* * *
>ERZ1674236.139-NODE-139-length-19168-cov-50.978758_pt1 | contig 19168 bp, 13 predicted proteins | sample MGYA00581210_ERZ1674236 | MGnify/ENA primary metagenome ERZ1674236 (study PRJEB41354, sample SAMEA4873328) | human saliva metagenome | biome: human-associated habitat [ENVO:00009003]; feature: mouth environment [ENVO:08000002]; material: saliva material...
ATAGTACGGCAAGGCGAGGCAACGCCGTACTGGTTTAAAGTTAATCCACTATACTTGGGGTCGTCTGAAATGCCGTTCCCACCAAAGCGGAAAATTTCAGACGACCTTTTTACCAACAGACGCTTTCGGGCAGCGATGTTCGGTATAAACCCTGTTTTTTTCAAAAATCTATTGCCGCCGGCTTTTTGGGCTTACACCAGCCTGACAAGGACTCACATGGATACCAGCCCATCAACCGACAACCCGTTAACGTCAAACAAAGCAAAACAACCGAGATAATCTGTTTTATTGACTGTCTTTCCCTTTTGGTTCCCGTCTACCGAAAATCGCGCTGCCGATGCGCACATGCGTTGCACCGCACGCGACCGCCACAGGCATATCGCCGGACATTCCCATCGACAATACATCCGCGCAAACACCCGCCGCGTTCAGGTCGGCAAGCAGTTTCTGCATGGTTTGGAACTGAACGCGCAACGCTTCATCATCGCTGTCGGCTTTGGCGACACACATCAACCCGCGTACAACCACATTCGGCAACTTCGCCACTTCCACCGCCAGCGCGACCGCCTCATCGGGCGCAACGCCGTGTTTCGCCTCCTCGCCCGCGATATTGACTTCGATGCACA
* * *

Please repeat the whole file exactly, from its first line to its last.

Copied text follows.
>ERZ1674236.139-NODE-139-length-19168-cov-50.978758_pt1 | contig 19168 bp, 13 predicted proteins | sample MGYA00581210_ERZ1674236 | MGnify/ENA primary metagenome ERZ1674236 (study PRJEB41354, sample SAMEA4873328) | human saliva metagenome | biome: human-associated habitat [ENVO:00009003]; feature: mouth environment [ENVO:08000002]; material: saliva material...
ATAGTACGGCAAGGCGAGGCAACGCCGTACTGGTTTAAAGTTAATCCACTATACTTGGGGTCGTCTGAAATGCCGTTCCCACCAAAGCGGAAAATTTCAGACGACCTTTTTACCAACAGACGCTTTCGGGCAGCGATGTTCGGTATAAACCCTGTTTTTTTCAAAAATCTATTGCCGCCGGCTTTTTGGGCTTACACCAGCCTGACAAGGACTCACATGGATACCAGCCCATCAACCGACAACCCGTTAACGTCAAACAAAGCAAAACAACCGAGATAATCTGTTTTATTGACTGTCTTTCCCTTTTGGTTCCCGTCTACCGAAAATCGCGCTGCCGATGCGCACATGCGTTGCACCGCACGCGACCGCCACAGGCATATCGCCGGACATTCCCATCGACAATACATCCGCGCAAACACCCGCCGCGTTCAGGTCGGCAAGCAGTTTCTGCATGGTTTGGAACTGAACGCGCAACGCTTCATCATCGCTGTCGGCTTTGGCGACACACATCAACCCGCGTACAACCACATTCGGCAACTTCGCCACTTCCACCGCCAGCGCGACCGCCTCATCGGGCGCAACGCCGTGTTTCGCCTCCTCGCCCGCGATATTGACTTCGATGCACA